Diagnosis is typically made based on clinical signs and symptoms, without laboratory testing to determine the specific causative agent. Antibiotics are frequently prescribed for the treatment of AOM. High-dose amoxicillin is the first-line drug, but with increasing resistance concerns, macrolides and cephalosporins may also be used. The pneumococcal conjugate vaccine (PCV13) contains serotypes that are important causes of AOM, and vaccination has been shown to decrease the incidence of AOM. Vaccination against influenza has also been shown to decrease the risk for AOM, likely because viral infections like influenza predispose patients to secondary infections with S. pneumoniae. Although there is a conjugate vaccine available for the invasive serotype B of H. influenzae, this vaccine does not impact the incidence of H. influenzae AOM. Because unencapsulated strains of H. influenzae and M. catarrhalis are involved in AOM, vaccines against bacterial cellular factors other than capsules will need to be developed.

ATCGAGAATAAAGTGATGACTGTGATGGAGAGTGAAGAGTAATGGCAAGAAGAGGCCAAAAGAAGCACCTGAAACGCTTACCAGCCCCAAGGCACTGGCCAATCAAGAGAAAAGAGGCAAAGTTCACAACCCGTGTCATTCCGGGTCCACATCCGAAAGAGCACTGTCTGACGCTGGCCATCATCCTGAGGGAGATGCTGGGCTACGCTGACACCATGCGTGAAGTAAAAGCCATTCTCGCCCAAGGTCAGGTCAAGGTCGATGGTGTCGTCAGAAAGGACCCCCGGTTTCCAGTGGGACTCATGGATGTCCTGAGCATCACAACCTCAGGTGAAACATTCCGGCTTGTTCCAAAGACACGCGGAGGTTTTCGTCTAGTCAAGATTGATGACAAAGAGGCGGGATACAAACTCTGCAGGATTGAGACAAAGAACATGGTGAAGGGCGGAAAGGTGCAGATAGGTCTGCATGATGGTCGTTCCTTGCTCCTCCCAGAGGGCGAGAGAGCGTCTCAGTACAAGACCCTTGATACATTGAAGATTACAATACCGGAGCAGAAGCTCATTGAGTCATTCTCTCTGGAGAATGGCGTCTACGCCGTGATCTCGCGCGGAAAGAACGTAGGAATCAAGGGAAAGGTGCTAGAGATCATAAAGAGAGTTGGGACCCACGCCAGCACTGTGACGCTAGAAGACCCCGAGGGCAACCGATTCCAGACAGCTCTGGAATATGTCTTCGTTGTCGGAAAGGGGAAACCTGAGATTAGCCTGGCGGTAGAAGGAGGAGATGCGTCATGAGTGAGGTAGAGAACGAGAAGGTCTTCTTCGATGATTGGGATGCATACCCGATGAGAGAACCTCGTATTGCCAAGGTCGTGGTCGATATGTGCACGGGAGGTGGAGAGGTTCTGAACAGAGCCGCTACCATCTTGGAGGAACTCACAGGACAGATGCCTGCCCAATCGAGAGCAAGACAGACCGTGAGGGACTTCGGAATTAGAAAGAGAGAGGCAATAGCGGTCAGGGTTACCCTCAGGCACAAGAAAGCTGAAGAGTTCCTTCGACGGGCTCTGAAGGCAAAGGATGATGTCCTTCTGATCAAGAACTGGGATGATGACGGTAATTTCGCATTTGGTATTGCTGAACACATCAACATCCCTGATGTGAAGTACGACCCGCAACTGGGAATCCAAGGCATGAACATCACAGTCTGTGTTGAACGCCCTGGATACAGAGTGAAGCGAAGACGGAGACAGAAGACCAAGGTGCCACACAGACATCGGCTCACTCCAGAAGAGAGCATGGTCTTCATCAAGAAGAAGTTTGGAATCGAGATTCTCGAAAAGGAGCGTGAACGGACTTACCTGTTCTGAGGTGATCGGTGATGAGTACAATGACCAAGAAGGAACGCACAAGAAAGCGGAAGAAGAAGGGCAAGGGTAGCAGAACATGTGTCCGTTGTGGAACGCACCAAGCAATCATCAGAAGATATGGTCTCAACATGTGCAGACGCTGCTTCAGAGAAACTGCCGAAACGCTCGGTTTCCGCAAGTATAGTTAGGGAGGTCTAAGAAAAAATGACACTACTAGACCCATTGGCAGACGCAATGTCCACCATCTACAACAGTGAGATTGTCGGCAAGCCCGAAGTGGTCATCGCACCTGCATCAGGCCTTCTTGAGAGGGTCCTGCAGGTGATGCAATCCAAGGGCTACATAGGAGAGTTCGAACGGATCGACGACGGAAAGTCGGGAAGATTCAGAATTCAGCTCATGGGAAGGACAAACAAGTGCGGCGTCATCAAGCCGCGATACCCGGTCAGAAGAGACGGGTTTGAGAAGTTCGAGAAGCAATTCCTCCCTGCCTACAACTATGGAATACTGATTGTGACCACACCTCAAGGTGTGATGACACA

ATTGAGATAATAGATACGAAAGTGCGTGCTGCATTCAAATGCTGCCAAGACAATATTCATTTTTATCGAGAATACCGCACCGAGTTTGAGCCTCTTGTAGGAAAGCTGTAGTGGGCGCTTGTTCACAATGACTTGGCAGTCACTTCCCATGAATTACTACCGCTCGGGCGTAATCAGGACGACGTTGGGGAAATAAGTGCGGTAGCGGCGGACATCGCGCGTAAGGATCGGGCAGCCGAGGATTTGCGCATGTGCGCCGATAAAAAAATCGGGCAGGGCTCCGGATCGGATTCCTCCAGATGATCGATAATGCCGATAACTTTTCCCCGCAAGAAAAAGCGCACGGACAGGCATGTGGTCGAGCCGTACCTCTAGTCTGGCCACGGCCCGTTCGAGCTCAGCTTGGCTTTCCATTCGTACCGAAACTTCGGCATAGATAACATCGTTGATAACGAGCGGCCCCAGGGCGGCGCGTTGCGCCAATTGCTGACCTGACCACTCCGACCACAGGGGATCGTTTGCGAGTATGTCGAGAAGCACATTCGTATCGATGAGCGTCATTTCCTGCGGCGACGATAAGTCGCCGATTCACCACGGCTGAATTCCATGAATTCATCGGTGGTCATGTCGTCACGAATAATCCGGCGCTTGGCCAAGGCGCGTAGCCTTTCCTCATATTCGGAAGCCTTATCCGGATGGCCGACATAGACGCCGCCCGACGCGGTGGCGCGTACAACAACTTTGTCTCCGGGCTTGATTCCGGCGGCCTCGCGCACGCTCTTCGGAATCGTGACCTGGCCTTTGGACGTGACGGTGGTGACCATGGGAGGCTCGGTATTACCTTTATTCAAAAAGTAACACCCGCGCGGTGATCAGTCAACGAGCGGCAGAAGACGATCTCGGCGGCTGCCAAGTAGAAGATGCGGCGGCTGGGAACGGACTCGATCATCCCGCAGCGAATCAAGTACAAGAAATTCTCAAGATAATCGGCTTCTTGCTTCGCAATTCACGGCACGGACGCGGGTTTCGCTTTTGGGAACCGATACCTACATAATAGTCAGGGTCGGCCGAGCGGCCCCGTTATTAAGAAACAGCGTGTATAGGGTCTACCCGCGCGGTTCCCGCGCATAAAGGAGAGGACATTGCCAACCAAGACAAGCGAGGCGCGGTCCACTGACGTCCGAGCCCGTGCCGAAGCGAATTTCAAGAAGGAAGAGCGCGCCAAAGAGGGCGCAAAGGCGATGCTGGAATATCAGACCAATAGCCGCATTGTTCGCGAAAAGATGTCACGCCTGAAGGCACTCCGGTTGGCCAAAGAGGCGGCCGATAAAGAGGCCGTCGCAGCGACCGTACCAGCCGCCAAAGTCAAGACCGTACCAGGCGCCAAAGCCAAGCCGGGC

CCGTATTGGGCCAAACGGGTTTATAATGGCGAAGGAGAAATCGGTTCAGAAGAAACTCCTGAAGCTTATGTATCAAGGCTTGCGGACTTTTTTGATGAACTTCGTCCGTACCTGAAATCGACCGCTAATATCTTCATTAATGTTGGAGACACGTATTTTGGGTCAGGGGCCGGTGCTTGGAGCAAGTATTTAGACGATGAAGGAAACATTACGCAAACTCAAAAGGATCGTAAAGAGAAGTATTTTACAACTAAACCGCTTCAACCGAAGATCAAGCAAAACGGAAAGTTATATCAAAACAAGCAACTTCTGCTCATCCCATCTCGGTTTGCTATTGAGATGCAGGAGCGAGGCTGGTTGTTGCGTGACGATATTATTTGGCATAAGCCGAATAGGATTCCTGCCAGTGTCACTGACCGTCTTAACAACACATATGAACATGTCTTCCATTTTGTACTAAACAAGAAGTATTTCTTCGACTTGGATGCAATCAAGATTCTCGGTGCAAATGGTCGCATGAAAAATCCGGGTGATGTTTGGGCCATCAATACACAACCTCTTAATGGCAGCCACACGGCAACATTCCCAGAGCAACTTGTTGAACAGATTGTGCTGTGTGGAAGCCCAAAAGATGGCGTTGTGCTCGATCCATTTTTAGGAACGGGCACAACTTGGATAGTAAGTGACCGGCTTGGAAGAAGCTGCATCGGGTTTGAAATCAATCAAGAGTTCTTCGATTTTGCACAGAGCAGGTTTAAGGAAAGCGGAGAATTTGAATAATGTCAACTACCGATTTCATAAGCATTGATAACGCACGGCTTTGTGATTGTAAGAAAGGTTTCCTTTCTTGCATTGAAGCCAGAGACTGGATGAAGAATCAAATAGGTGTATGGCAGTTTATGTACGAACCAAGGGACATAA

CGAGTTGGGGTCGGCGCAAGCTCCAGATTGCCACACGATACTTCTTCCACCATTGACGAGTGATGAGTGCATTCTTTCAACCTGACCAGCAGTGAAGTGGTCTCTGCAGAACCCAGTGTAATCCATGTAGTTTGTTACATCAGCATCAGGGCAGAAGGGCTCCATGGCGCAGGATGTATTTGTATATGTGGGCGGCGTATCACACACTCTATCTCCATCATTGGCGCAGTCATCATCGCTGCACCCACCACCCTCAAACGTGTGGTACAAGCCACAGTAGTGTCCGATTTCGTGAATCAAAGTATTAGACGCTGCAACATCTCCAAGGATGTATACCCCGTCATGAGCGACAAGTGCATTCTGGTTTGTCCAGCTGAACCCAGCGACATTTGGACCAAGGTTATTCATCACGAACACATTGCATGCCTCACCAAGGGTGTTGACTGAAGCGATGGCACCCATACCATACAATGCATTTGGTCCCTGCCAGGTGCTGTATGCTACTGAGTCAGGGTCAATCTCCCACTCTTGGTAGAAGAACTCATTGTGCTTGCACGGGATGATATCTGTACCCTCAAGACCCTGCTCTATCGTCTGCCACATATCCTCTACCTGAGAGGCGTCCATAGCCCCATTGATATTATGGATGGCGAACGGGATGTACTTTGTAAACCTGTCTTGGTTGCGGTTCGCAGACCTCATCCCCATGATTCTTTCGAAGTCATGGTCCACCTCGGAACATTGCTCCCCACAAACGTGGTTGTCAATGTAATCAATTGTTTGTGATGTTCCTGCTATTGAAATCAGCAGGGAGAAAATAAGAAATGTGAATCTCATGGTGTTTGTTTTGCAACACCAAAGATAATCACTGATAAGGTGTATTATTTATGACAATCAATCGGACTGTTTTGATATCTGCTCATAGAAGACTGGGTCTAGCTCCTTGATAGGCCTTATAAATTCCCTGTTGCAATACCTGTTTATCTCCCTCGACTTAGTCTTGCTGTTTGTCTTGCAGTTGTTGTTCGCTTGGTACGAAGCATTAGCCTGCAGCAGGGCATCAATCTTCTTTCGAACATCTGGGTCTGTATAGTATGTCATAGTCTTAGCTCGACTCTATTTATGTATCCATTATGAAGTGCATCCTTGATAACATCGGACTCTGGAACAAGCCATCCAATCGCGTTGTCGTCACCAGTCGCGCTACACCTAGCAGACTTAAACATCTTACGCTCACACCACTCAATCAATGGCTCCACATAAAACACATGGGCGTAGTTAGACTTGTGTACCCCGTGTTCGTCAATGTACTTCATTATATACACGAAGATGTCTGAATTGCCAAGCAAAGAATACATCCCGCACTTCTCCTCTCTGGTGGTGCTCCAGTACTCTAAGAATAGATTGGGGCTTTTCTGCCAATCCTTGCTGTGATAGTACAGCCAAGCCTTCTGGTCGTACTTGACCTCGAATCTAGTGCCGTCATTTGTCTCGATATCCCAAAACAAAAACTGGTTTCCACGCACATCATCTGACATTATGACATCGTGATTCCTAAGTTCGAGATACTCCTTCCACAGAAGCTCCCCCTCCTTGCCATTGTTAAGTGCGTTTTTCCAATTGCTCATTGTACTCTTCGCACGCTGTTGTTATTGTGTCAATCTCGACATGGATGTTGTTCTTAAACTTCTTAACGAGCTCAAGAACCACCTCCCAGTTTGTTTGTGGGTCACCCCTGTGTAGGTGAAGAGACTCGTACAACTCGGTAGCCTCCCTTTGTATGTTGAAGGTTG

The microbial community of the nasopharynx is extremely diverse and harbors many opportunistic pathogens, so it is perhaps not surprising that infections leading to rhinitis and sinusitis have many possible causes. These conditions often occur as secondary infections after a viral infection, which effectively compromises the immune defenses and allows the opportunistic bacteria to establish themselves. Bacterial sinusitis involves infection and inflammation within the paranasal sinuses. Because bacterial sinusitis rarely occurs without rhinitis, the preferred term is rhinosinusitis. The most common causes of bacterial rhinosinusitis are similar to those for AOM, including S. pneumoniae, H. influenzae, and M. catarrhalis.
- What are the usual causative agents of acute otitis media?
- What factors facilitate acute otitis media with effusion in young children?
- What factor often triggers bacterial rhinosinusitis?